The man suspected of killing six people at a Sikh temple in Milwaukee, Wis., before he was shot dead by police has been identified as a U.S. Army veteran. Various possible motives have been offered for the rampage, including a recent break-up with his girlfriend.
- (Photo: Reuters/John Gresse)
Wade Michael Page, a 40-year-old ex-Army soldier had once served at the Fort Bragg Army installation in North Carolina, although authorities have not yet revealed further details on the man, other than that he was heavily tattooed, FOX News reported.
The shootings occurred on Sunday morning at the the Sikh Temple of Wisconsin in Oak Creek when a religious service was interrupted by the gunman, who allegedly opened fire with an automatic-weapon, killing four people inside, and two others outside. Another three were injured before police arrived at the scene and shot down the man.
Initial reports suggested there could have been multiple shooters, which prompted police, federal agents and the county sheriff's bomb squad to launch a full sweep of the neighborhood. Warrants were served at the home of the shooter, and residents in the nearby blocks were asked to remain indoors or leave the area as armored trucks and other police vehicles patrolled the neighborhood.
A witness who was not identified shared that Page had lived in an apartment with his girlfriend before a recent break-up which left him "banging on the door of his old apartment, demanding to be let in." The woman, who said she was his neighbor, also revealed that he had a 9/11 tattoo on his arm.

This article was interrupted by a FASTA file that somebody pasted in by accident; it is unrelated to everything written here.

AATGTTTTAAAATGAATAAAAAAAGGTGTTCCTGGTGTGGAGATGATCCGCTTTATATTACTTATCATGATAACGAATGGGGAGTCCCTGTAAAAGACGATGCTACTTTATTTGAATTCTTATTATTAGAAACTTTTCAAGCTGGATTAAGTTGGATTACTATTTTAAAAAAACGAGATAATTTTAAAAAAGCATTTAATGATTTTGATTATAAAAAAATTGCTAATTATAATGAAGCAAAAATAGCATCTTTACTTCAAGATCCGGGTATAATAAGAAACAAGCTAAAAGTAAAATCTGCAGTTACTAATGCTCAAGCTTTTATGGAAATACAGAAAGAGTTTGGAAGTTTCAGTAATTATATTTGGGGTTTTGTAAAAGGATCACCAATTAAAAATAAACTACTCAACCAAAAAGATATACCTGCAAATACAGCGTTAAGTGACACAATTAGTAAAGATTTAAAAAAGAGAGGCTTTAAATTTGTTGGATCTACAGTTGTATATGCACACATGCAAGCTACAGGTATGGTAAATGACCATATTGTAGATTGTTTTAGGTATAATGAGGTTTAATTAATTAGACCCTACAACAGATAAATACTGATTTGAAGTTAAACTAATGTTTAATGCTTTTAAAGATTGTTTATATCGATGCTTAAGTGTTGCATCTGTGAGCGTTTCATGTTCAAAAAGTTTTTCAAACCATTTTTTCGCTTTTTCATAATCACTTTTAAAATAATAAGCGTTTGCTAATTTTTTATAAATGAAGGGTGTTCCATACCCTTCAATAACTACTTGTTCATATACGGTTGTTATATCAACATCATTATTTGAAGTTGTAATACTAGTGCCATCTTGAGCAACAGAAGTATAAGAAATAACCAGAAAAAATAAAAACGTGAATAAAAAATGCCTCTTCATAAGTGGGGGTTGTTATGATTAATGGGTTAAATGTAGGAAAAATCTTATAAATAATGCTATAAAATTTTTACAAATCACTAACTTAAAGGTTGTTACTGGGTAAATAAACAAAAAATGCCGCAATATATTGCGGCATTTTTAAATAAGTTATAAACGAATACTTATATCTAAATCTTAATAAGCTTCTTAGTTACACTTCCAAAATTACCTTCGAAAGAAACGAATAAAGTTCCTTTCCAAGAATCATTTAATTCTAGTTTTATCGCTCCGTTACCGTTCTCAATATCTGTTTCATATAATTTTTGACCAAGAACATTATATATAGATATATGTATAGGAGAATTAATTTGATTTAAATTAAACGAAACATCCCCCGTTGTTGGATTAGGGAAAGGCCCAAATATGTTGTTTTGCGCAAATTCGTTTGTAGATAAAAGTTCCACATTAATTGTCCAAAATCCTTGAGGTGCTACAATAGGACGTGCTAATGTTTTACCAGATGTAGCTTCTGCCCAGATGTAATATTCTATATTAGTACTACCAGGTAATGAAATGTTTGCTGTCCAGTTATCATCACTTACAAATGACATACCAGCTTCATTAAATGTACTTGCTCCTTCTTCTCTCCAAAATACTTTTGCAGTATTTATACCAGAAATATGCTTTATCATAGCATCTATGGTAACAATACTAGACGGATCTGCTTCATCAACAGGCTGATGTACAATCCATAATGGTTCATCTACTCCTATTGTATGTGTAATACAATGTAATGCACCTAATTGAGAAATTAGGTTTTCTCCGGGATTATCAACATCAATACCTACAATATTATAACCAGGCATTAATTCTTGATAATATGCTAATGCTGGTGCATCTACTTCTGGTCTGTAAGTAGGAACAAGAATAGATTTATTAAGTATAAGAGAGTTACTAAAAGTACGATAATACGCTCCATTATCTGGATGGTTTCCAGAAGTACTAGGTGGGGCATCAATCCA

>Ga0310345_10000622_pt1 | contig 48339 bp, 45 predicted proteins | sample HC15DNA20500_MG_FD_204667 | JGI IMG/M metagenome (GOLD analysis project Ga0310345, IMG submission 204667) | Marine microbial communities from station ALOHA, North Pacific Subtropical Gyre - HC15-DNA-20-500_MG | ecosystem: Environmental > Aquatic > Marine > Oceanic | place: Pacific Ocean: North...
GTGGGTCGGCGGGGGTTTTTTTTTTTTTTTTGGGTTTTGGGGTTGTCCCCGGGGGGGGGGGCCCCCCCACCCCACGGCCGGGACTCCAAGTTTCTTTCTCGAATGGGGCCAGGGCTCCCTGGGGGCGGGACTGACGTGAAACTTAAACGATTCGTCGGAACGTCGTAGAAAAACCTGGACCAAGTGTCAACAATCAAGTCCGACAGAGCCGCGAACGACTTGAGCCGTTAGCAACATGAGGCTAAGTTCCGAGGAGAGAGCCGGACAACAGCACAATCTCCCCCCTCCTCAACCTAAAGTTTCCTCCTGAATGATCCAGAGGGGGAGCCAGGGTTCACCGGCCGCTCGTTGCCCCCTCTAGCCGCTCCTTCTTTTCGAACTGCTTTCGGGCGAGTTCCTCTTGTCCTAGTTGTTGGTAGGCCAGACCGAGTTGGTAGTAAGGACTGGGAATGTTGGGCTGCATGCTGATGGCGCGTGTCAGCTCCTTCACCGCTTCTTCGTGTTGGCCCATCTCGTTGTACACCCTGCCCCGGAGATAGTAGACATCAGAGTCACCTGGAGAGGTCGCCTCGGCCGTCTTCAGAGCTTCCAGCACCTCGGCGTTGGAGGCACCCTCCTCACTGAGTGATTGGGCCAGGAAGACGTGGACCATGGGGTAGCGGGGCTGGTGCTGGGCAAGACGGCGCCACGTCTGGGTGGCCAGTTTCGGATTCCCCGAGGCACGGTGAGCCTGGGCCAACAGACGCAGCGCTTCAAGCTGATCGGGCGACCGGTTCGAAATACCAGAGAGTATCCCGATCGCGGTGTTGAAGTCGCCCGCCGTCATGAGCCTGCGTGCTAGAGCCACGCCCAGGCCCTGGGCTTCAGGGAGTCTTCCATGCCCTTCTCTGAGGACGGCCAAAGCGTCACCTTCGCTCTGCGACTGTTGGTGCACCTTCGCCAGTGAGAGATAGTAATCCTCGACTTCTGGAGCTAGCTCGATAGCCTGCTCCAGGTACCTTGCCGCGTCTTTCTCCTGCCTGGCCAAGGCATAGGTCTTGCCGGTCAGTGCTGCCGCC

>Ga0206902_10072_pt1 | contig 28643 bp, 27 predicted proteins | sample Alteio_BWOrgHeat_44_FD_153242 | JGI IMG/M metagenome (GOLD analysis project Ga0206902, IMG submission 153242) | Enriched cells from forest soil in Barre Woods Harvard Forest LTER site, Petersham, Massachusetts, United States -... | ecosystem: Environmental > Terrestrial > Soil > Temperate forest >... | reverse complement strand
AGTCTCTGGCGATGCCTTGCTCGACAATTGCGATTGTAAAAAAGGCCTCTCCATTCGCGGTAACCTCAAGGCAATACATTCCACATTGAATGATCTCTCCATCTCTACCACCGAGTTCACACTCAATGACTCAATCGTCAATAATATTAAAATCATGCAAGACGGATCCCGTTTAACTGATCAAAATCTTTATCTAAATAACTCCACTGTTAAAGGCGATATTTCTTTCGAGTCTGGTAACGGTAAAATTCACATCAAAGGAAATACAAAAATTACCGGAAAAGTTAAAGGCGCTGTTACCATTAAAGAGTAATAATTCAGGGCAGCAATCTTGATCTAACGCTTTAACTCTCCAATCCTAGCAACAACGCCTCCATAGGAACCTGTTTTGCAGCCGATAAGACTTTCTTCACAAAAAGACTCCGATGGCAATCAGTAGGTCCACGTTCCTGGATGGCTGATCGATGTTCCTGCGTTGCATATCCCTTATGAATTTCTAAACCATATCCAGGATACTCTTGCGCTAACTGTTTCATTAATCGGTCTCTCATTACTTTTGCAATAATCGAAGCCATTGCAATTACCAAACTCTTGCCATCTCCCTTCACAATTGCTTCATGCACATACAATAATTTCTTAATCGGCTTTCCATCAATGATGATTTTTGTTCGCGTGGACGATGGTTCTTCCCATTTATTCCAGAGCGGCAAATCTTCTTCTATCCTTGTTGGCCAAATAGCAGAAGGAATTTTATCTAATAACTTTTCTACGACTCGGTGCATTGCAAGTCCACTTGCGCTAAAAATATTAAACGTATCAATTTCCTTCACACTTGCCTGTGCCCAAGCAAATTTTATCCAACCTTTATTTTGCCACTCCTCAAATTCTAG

"I had him checked out and he definitely checked out," said local resident Kurt Weins, who apparently rented out an upstairs apartment of a duplex to the suspected killer. "The cops told me they don't want me to say nothing right now."
The incident has shocked the Sikh community, which has an estimated 500,000 people living in the U.S., and 27 million worldwide. Religious services are typically held on Sundays, where worshippers gather to pray and sing at a temple before joining in a meal open to the entire community.
The Sikh community has reportedly experienced a rise in bias and hate crimes since the Sept. 11, 2001 terrorist attacks with more than 700 incidents of violence. The long beards and turbans that Sikhs often wear has them sometimes mistaken for Muslims.
"Our hearts go out to the victims and their families, as we all struggle to comprehend the evil that begets this terrible violence," said Wisconsin Gov. Scott Walker. "At the same time, we are filled with gratitude for our first responders, who show bravery and selflessness as they put aside their own safety to protect our neighbors and friends."
County Alderman Dan Jakupczyk added that worshippers at the temple are "good citizens" and there had never been any trouble during his three years as alderman.
"Sikhism is such a peaceful religion. We have suffered for generations, in India and even here," said Ven Boba Ri, a temple committee member.